Do You Eat the Bark on a Brisket?

For many, the bark is one of the best parts of a smoked brisket. Besides, a little bark never hurt anyone… right?

Published Categorized as Questions
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“Do you eat the bark on a brisket?” This is what John S. from South Pittsburg, a quaint city in Marion County, Tennessee, population 3,051 (2019), emailed us to ask.

The long and short of it, John, is yes. But only if you want to.

Generally, the bark on brisket is edible. Smoky, crispy, and deeply flavorsome, the fact of the matter is that the bark can be one of the most delicious parts of a well-smoked brisket.

When you smoke brisket, the thin, bluish fumes flavor the meat as the hot air, which rises up to escape through the cooking chamber to the chimney, cooks the meat low and slow.

The bark is that crispy, flavorsome crust that forms on the outside of the brisket from the fat, the juices, the seasoning, and the so-called Maillard that takes place during this process.

Bark formation is a prized skill, especially in meat-smoking competitions. A great deal of recipes and techniques for smoked brisket are developed specifically to build the bark, and for good reason: it ameliorates the hunk of meat in more than one way, taking its aroma, flavor, and mouthfeel to a whole new level.

Why Does the Bark Form?

The bark is, to a large extent, the result of the Maillard reaction.

In its simplest form, the Maillard reaction is a chain of chemical events that take place on the surface of the brisket when it’s heated to a certain temperature for a long enough time.

This reaction is catalyzed mostly by heat, particularly high heat, like when you’re searing steaks directly over the coals in a charcoal grill. However, it can occur at the gentle heat of the smoker, albeit slowly, especially with long cooks.

Named after Louis Camille Maillard, the French chemist who discovered it in 1912, the Maillard reaction is said to occur when the proteins and the carbohydrates on the surface of protein-rich foods get charged up with so much energy from the heat, they begin to shake and tremble violently.

They shake and tremble so much that, eventually, they collide and fuse with one another. Each collision creates tiny bursts of aroma and flavor invisible to the naked eye. These bursts add up, giving the bark a charred color and imparting the brisket with a meaty smell and savory flavor.

A brisket with bark is a brisket that tastes better. “The Maillard,” as some call it, is also why seared steak, rotisserie chicken, golden-brown bread, and even roasted coffee smell and taste so good.

“That’s all good, Sammy,” I hear you saying. “But the question is, am I supposed to eat it?”

Should You Eat the Bark?

If you find the bark appetizing, and many diners do, by all means, enjoy it.

Whether you make yourself a brisket sandwich or send slices of brisket to the table alongside coleslaw, grilled corn, and/or BBQ beans, the serving options are limited only by your imagination and the ingredients resting in your fridge.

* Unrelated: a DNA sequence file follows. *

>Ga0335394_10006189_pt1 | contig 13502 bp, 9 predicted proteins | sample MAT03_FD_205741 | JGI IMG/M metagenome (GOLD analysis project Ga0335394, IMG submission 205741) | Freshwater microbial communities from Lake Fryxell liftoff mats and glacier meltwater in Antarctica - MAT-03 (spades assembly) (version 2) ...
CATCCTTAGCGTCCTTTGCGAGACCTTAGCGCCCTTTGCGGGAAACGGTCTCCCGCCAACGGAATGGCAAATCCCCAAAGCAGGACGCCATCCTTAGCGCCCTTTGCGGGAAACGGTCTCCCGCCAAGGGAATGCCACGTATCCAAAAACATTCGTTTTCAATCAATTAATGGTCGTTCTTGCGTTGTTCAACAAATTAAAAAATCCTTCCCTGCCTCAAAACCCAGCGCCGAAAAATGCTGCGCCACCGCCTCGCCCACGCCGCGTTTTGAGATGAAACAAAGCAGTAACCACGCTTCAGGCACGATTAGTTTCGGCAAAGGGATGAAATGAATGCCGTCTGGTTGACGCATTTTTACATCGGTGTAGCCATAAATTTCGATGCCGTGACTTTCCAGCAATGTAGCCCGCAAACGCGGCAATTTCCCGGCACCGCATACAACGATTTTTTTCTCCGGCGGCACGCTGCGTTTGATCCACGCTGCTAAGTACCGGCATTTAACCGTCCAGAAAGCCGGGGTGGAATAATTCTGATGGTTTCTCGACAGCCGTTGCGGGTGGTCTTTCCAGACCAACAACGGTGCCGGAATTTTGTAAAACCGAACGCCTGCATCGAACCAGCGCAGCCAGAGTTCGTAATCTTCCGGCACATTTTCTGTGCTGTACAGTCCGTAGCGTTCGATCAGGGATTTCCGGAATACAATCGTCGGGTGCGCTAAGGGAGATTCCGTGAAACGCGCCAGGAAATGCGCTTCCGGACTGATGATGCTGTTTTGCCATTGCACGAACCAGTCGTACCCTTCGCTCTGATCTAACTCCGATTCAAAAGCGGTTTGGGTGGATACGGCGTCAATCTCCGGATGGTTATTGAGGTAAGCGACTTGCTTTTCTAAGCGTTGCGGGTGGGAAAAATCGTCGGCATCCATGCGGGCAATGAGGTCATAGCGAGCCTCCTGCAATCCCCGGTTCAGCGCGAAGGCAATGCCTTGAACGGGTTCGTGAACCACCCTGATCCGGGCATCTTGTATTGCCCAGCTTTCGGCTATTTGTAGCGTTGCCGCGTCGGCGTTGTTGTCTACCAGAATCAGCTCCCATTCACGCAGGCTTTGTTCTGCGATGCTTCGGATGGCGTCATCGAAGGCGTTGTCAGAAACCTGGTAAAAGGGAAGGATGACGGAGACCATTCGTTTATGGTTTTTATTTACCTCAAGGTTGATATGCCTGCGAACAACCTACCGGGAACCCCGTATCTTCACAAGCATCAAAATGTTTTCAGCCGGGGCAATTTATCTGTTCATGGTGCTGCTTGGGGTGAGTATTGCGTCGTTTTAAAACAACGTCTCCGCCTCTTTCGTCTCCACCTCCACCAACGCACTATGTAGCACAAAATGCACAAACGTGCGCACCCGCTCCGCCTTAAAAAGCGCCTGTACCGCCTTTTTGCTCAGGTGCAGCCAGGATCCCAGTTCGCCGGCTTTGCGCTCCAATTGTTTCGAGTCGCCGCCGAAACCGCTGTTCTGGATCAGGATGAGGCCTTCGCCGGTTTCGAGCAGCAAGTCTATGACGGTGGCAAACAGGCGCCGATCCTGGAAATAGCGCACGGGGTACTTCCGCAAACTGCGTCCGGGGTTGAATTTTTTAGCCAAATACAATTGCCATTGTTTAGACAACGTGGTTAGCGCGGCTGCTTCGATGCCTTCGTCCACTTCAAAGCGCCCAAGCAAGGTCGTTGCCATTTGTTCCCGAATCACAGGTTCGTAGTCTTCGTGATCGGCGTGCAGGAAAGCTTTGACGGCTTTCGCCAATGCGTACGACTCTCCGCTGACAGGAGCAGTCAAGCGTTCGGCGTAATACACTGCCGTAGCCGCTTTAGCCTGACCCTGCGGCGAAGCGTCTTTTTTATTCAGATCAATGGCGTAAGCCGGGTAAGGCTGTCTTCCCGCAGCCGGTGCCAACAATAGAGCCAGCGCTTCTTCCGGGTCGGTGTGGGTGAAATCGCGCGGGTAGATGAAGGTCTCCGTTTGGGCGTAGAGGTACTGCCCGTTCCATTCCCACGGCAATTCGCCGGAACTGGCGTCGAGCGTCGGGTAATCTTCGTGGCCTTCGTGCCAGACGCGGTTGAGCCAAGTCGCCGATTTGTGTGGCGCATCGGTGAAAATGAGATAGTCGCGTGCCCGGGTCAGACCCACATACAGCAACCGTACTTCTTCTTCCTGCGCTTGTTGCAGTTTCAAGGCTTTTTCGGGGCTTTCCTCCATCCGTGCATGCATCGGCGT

Depending on how you smoke the brisket, the bark can come out dry and crunchy or moist and pliable. (To find out why, take a gander at “Why Is the Bark on My Brisket Wet?”)

Whether you build your bark one way or another comes down to what you, the meat smoker, and the family, a.k.a. the hungry crowd at the table, prefer.

Is It Bad for You?

Now, I’ve heard some concerns, from family members and neighbors, about whether or not eating the bark of a brisket is harmful. It’s no surprise folks are asking this question, given how much fuss is made about processed meat (and, lately, meat as a whole).

I ain’t no expert on the subject, that’s for sure. But, as any good culinary journalist, I’m an expert of quoting experts. (If, of course, that can be counted as a skill.)

So here it goes:

One of the many compounds that get formed during the Maillard reaction is called acrylamide.

According to the National Cancer Institute, the body converts acrylamide into a compound called glycidamide, which is known to cause mutations in—and damage to—the DNA in our cells.

At the same time, the institute staff point out, a large number of studies have been conducted over the years that have failed to provide consistent evidence that dietary acrylamide intake is associated with a cancer risk.

Apart from the bark of your brisket, acrylamides can be found in French fries, bread, cookies, breakfast cereals, and even roasted coffee beans. Basically, in anything that browns and thus undergoes the Maillard reaction when heated.

Expectedly, this has prompted researchers to start asking some hard questions.

“Acrylamide caused cancer in animals in studies where animals were exposed to acrylamide at very high doses,” the Food & Drug Administration points out on its website.

However, those laboratory studies exposed the animals to much higher levels of acrylamide than those found in foods.

“In 2010, the Joint Food and Agriculture Organization/World Health Organization Expert Committee on Food Additives (JECFA),” the article continues, “concluded that acrylamide is a human health concern—and suggested additional long-term studies.”

In other words, there does not seem to be conclusive data to prove that the crispy, flavorsome crust on a brisket is bad for you. Until this changes, I consume mine guilt-free, served alongside an abundance of veg as the experts have advised me.

By Sammy Steen

Sammy, a pen name, is a die-hard carnivore, barbecue whisperer, and self-proclaimed master of the grill.

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